South Florida and Ohio don’t have much in common, but the pursuit of a berth in the Sweet 16 has the Bulls and the Bobcats ready to charge.
The squads will meet for only the second time Sunday night when they square off in the third round of the NCAA Tournament in Nashville. The winner will earn a trip to St. Louis while the other returns home singing the blues.
After pulling second-round upsets in the NCAA Tournament, the squads have surpassed others’ expectations — but not their own.
“I always think we can play better and do things better,” Ohio coach John Groce said. “I think as soon as you think you’ve arrived, you’re in trouble.”
Ohio (28-7) beat fourth-seeded Michigan 65-60 on Friday to advance in its tournament opener. The Bobcats beat the Wolverines for the first time in school history by holding them to 30 percent on 3-point field goals, their trademark shot. But Ohio will need a different approach to corral the Bulls.
South Florida (22-13) relies on its defense and inside presence instead of its 3-point game. Leading the way is senior Augustus Gilchrist, a 6-foot-10 forward who averages 9.6 points and five rebounds per game.
The Bulls finished in a three-way tie for fourth place in the Big East. They have no players who averages 10 points per contest, but five contribute at least eight points on a regular basis. They play slow-paced, disciplined basketball that puts an emphasis on working the shot clock and taking advantage of mismatches inside.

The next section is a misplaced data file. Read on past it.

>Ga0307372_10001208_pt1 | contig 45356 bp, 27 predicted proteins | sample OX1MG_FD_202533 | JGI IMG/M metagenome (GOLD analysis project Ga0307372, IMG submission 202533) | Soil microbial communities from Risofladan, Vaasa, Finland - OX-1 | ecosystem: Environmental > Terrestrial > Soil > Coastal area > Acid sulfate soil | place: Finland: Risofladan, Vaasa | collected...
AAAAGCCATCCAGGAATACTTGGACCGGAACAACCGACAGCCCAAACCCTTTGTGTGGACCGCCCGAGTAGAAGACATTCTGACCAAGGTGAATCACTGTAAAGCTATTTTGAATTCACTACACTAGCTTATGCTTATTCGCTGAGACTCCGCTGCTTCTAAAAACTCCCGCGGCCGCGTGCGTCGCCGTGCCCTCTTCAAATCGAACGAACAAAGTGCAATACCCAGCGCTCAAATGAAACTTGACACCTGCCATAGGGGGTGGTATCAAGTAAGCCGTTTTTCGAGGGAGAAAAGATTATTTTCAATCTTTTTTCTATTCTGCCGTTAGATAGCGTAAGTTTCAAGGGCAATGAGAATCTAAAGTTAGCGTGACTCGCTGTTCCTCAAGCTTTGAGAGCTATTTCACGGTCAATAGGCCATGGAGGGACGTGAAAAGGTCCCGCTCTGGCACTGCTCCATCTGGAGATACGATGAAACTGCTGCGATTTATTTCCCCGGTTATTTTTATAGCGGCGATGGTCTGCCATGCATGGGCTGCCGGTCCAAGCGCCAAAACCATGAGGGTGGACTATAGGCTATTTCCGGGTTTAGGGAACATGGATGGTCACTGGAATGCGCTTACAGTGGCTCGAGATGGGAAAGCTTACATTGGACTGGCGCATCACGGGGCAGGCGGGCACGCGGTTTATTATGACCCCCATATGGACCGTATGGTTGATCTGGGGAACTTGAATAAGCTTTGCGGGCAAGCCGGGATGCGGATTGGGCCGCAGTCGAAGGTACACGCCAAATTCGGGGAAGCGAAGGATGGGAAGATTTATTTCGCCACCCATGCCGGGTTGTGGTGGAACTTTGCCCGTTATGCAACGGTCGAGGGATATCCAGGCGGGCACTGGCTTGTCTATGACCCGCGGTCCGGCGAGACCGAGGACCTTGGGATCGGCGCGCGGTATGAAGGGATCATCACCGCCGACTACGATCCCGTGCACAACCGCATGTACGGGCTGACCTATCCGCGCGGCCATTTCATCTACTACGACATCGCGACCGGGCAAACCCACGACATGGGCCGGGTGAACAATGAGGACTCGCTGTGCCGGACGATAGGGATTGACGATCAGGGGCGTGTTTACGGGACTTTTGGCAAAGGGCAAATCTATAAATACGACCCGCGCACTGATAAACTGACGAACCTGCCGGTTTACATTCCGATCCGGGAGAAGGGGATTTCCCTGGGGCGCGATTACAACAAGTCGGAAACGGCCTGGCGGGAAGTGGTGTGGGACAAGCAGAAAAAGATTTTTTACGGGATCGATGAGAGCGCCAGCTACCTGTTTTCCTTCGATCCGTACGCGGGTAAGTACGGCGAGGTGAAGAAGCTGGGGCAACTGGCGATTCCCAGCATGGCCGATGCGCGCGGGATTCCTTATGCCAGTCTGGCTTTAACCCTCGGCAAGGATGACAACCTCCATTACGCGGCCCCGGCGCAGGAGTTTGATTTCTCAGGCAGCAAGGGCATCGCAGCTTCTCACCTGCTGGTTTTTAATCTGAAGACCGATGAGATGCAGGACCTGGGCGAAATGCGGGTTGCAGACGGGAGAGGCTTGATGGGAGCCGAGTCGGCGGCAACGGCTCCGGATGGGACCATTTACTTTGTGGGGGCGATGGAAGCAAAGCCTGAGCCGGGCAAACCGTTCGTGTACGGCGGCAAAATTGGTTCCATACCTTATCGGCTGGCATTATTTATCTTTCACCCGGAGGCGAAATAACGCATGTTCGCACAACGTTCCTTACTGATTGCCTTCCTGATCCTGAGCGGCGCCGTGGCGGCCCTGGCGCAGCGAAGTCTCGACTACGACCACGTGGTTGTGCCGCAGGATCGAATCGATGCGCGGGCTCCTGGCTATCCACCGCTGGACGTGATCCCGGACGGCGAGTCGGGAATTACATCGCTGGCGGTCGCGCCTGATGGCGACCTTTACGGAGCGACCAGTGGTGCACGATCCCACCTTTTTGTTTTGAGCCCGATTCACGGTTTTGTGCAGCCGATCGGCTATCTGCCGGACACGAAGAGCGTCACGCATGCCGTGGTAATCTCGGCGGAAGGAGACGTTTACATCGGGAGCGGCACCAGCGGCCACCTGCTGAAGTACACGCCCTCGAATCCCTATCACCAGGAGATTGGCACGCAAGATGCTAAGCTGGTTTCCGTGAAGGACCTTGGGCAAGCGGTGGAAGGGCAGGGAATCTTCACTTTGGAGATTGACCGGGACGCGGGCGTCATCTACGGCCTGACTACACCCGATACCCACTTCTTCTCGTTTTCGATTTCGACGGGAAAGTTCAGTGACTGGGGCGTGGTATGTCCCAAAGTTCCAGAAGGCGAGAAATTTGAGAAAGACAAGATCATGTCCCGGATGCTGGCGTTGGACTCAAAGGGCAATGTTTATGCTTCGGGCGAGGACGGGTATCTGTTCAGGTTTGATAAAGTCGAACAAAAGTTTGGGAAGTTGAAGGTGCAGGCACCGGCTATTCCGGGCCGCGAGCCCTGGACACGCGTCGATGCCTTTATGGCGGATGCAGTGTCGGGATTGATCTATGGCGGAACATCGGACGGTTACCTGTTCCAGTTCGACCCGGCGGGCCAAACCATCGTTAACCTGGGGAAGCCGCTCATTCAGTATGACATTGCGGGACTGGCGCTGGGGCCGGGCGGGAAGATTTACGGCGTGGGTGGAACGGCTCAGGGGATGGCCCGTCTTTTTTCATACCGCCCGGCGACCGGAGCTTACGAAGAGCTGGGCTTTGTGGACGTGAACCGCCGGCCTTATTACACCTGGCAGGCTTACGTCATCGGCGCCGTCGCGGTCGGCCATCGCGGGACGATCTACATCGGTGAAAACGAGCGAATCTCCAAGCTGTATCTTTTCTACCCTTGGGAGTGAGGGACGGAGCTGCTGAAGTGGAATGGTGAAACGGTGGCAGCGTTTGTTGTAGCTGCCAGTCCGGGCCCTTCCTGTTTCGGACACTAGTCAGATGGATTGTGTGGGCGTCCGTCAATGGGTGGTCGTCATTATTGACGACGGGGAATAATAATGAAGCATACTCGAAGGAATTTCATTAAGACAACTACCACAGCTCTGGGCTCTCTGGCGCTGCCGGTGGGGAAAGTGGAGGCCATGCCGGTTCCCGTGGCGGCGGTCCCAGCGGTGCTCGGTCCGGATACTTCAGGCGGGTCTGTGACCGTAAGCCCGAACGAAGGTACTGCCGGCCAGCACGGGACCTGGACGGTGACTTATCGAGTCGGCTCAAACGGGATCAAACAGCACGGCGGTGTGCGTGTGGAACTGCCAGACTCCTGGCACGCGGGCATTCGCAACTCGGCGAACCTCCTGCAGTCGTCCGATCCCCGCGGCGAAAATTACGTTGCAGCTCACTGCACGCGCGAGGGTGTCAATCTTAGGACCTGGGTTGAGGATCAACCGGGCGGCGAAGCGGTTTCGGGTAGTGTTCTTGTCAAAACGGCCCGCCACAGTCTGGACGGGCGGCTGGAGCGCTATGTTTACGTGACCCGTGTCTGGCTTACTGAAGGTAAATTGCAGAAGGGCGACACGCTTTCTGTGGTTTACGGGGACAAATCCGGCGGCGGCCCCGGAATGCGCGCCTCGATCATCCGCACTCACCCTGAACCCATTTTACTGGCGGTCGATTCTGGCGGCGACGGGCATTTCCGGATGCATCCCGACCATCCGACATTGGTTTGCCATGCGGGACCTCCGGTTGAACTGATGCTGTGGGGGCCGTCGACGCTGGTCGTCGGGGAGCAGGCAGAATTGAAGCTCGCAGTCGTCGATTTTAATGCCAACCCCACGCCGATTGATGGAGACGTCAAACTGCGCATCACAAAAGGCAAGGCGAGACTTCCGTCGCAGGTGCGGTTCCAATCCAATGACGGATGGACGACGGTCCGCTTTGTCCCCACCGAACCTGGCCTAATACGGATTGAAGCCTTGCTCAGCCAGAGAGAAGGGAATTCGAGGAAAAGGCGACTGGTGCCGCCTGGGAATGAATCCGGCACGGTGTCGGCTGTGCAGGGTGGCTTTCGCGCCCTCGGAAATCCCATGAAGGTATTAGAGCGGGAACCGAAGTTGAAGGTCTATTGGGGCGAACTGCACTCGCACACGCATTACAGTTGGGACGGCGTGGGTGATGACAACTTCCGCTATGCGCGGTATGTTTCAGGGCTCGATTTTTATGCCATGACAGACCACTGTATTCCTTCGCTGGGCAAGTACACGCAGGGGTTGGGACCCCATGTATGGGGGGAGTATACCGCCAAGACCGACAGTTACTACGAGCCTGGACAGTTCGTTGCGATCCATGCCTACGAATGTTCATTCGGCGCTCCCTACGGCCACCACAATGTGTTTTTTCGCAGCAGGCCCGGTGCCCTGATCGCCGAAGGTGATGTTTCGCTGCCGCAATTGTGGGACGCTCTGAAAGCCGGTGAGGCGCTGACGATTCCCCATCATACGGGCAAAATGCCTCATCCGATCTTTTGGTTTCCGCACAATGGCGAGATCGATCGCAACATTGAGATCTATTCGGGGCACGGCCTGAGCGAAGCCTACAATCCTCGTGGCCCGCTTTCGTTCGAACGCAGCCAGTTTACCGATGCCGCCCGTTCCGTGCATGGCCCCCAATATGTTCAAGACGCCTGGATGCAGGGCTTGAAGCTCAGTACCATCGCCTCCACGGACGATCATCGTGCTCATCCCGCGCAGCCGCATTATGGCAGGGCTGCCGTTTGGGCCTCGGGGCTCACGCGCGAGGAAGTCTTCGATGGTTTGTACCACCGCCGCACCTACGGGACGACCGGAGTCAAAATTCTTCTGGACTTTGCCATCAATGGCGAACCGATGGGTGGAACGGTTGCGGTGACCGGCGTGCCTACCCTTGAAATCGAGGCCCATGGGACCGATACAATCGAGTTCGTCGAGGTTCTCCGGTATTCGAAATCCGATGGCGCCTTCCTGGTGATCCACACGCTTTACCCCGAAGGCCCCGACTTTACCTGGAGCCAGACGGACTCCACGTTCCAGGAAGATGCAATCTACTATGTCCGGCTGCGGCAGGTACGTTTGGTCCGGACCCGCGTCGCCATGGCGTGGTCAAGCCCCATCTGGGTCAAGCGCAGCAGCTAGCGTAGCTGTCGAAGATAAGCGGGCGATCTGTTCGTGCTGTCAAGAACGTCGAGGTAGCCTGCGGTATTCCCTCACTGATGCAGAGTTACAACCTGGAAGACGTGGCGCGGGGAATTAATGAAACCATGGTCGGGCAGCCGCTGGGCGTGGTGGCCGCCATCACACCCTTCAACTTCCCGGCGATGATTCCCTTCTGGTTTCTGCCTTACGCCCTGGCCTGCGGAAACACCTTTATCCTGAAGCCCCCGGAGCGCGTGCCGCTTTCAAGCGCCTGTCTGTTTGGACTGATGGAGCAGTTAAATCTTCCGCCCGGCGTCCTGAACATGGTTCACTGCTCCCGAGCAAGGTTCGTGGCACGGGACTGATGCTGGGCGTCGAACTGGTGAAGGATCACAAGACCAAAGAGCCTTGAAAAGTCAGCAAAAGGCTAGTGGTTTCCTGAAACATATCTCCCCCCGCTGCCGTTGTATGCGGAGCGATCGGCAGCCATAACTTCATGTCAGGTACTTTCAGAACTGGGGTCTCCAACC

South Florida starts four players that are at least 6-foot-6, and point guard Anthony Collins is 6-foot-1. That means the Bobcat starters will have a significant height disadvantage at every position.
“We ran into a few 7-footers, 6-10, 6-11 kids all year,” said junior forward Reggie Keely, the tallest player in Ohio’s rotation at 6-foot-8. “I think I held my own, did a good job against those guys. I try to stay aggressive and physical and try to impose my will on the game.”
The Bobcats’ only matchup against the Bulls came way back in 1974, when Ohio won 73-63 in Tampa. But Groce was only 3 years old then, and South Florida was in only its fourth season as a basketball program.
Bulls’ coach Stan Heath has more experience with Ohio and the Mid-American Conference, as he played three seasons for Eastern Michigan and coached Kent State to its magical Elite Eight run during the 2001-2002 season. Heath went 1-5 against the Bobcats as a player but was 2-0 during his only season with the Golden Flashes.
“I’m the first to tell you we will not underestimate Ohio,” he said. “I’ve been very impressed with the personnel and the stuff that they run, and we’ve got to make sure that we’re ready to play, and we will be.”
South Florida prefers an extremely slow pace that puts greater emphasis on each possession. The Bulls average only 60 possessions per game, the fourth-lowest total of all 344 NCAA Division I basketball teams. They have not allowed an opponent to score 60 points since Feb. 4, but they have only scored 60 points twice during that stretch.
“We’ve got to take every opportunity we have to run, push the pace,” Keely said. “Again, we’ve got to try to force our will and hopefully … get the score in the high 60s, 70s. We know (South Florida) can’t play with that type of style.”
OHIO vs. South Florida
7:10 p.m. Sunday
Bridgestone Arena, Nashville
— Ohio is looking for its second win in one NCAA Tournament for the first time since 1964.
— South Florida starts four players who are 6-foot-6 or taller.
— Bobcat point guard D.J. Cooper needs four steals to break the all-time program record.